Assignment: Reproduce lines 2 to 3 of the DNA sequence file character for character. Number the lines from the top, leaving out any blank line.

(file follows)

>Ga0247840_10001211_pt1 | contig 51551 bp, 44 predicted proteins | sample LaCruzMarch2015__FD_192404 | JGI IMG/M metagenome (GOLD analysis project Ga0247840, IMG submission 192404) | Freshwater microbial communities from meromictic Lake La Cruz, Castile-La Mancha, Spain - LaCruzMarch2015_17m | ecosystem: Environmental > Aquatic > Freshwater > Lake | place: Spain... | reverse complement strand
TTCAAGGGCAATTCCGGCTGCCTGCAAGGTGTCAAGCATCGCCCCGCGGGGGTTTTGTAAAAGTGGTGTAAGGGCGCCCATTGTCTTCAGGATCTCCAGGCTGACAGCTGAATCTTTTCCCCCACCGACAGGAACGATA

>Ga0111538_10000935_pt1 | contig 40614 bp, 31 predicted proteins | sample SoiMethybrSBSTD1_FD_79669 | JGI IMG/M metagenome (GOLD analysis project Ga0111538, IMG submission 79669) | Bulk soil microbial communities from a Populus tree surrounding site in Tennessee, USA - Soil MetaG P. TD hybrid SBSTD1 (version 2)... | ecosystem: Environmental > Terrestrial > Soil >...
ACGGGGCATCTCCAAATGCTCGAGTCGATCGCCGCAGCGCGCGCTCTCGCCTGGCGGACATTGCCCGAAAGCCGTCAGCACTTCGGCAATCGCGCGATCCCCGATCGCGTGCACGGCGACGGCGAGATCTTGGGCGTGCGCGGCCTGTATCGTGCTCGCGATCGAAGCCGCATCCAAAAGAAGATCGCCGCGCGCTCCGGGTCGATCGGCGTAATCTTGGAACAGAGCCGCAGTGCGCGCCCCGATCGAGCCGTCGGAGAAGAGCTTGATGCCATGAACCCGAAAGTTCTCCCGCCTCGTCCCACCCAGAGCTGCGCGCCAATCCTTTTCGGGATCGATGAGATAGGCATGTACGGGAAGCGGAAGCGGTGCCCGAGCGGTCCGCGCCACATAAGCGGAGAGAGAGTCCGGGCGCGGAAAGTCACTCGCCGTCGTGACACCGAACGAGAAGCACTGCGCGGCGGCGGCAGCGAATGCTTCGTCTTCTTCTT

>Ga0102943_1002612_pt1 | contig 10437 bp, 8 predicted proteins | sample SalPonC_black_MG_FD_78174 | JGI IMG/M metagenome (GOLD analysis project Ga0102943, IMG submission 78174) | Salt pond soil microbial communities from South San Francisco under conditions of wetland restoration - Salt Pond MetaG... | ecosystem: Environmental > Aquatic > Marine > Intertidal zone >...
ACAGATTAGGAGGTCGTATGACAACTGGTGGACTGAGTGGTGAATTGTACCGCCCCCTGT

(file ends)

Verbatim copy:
TTCAAGGGCAATTCCGGCTGCCTGCAAGGTGTCAAGCATCGCCCCGCGGGGGTTTTGTAAAAGTGGTGTAAGGGCGCCCATTGTCTTCAGGATCTCCAGGCTGACAGCTGAATCTTTTCCCCCACCGACAGGAACGATA

>Ga0111538_10000935_pt1 | contig 40614 bp, 31 predicted proteins | sample SoiMethybrSBSTD1_FD_79669 | JGI IMG/M metagenome (GOLD analysis project Ga0111538, IMG submission 79669) | Bulk soil microbial communities from a Populus tree surrounding site in Tennessee, USA - Soil MetaG P. TD hybrid SBSTD1 (version 2)... | ecosystem: Environmental > Terrestrial > Soil >...